Shane and Tyler

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I walked down the hillside field, its slight slope gently amplifying winds and making it easier to get kites aloft. Everybody uses the park. The city built ballfields and a playground on the other side of the parking lot and a big gazebo in the middle of the field. A friend caught one of my kites’ lines in the gazebo’s roof once and it took some good flying to get it free.

I could hear the cheers and catcalls from people in the ballfields – must have been some exciting games going on – and laughter and chatter from families on the playground. People must have parked on the far side of the ballfields because this parking lot was practically empty.

An empty parking lot is one of the things I look for, a good sign, it means the field will be open, plenty of room to run out my lines and fly a kite or two between the gazebo and the street. A good wind rustled the trees high up, their tops dusting the sky, and I had already chosen my SkyDancer as the kite to fly. I walked down the field carrying it, its tails, lines and two ground pegs in my hands.

A man and boy had a little area set up on my right, between the gazebo and the parking lot. Not a problem, still plenty of room. A t-ball stand stood beside them, a whiffle ball rested on top, a broad, plastic yellow bat and several more balls lay on the ground next to it. The boy, a toddler based on his size, slightly awkward movements and shrieks of joy, threw the balls back and forth to no one. He’d throw one, go get it and throw it back to where he started then repeat the process over and over again.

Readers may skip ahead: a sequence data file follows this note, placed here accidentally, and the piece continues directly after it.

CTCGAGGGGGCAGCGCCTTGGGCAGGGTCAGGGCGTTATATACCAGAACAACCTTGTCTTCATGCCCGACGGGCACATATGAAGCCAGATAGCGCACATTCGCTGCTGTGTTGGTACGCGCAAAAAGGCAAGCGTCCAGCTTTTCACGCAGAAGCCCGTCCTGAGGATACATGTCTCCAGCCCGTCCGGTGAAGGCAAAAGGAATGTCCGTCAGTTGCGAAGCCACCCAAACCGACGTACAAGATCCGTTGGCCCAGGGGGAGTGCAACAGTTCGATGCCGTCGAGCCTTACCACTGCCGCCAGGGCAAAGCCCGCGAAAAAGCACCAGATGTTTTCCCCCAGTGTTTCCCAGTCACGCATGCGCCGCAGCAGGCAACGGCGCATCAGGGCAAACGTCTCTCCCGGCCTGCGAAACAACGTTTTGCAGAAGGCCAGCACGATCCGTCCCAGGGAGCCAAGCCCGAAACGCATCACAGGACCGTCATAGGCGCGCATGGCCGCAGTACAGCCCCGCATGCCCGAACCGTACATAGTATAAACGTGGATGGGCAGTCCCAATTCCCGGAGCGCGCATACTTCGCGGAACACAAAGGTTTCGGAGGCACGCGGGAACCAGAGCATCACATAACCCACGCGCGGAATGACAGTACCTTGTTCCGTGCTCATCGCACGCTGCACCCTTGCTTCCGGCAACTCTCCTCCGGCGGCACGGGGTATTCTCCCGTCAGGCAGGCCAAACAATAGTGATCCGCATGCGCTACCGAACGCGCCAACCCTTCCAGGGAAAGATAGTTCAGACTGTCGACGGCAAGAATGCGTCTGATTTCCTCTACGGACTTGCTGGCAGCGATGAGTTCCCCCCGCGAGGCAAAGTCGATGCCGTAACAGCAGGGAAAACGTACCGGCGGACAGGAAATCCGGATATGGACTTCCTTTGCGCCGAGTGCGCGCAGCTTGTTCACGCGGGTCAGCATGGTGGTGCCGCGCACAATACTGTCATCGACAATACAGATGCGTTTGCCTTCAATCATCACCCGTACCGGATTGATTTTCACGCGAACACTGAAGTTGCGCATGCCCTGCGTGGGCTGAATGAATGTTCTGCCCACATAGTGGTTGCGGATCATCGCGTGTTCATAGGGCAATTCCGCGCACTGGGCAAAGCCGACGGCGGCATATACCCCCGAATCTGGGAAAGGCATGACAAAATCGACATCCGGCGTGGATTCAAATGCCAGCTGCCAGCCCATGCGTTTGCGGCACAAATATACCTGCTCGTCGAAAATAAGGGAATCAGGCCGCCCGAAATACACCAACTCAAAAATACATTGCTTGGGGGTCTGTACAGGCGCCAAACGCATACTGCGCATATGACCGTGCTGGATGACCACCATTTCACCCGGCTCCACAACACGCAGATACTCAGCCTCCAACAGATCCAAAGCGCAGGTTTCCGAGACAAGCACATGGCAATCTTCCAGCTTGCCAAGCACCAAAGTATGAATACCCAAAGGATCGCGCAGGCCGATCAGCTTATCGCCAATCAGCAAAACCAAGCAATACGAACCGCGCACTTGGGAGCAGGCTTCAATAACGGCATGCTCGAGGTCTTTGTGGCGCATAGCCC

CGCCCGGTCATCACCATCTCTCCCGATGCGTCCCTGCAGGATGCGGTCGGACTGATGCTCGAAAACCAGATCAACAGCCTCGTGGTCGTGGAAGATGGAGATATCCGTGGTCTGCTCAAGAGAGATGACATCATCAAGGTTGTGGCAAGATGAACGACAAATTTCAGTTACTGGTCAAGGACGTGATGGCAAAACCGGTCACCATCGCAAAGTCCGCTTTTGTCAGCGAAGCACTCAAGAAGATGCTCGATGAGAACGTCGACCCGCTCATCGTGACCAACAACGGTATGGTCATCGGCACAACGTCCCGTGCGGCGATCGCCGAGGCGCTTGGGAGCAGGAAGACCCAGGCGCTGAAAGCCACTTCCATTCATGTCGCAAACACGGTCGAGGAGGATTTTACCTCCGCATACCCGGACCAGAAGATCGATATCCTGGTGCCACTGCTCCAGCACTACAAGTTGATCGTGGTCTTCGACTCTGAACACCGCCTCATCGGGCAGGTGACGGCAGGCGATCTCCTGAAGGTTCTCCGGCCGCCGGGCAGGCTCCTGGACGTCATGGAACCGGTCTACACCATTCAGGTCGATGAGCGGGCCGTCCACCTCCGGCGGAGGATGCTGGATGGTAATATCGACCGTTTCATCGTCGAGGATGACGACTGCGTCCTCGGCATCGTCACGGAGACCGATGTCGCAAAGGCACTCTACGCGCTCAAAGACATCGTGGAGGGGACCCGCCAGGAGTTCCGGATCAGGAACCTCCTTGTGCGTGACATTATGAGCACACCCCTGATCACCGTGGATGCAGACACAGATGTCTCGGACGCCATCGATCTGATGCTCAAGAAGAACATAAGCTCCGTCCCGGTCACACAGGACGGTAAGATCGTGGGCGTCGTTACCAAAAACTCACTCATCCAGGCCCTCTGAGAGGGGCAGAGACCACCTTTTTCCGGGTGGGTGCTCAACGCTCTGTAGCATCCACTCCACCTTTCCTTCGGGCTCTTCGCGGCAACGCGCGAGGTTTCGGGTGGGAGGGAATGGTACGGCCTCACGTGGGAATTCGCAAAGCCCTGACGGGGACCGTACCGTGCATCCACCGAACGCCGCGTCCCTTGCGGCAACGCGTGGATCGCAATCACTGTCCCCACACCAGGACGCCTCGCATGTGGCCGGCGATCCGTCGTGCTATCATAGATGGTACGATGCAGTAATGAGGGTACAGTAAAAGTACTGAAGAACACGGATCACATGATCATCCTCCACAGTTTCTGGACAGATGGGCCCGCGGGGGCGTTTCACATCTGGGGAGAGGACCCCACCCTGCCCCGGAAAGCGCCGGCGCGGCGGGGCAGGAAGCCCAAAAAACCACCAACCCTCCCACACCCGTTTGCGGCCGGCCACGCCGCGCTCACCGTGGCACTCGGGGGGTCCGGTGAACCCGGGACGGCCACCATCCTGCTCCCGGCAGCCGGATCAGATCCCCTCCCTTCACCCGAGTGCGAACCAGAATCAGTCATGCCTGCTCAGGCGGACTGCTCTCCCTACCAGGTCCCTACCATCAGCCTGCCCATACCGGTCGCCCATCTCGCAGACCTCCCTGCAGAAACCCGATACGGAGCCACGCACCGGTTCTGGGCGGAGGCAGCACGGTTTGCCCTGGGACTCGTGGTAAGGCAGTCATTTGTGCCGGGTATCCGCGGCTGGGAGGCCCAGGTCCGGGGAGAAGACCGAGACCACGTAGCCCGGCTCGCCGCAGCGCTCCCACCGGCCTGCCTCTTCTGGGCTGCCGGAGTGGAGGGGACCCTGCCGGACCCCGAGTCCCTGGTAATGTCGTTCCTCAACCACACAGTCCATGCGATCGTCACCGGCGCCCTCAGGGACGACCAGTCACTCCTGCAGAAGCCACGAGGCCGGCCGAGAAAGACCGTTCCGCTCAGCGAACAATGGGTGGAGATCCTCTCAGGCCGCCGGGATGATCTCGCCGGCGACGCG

The man knelt on the ground, his eyes focused and his hands busy. It looked like he was rigging up a single line delta. I thought that a small, single-line delta would be more work than it would be worth but said nothing. I had the day off and wanted some time to myself.

Child's Delta Kite

They got their delta up. Then down. Then not quite up, then definitely down. Then down and down and still down.

But the man wouldn’t give up. He’d get the kite up and he’d hold the line with the boy and let the boy take the line and the kite would come down and he’d go to work sending it back up.

And on one attempt, the boy called out, “I love you, Daddy!” and the man called back, “I love you, too, Son!”.

I’d just finished driving my ground pegs into the earth and had walked out my lines, my SkyDancer still in its pack along with its tails, and something told me to offer them my Big Sled. The Big Sled is actually a fairly small kite. I got it long ago. A local kite store was going out of business, I got there their last day, there wasn’t much left and I refused to go home empty handed. It’s more a kid’s kite than something an adult would fly, but I have close to one-hundred kites, kites for all levels of skill, all sizes of flyers, all types of wind and I love all kites. One more would round out the bunch so got it I did.

I went back to my car and got out the Big Sled.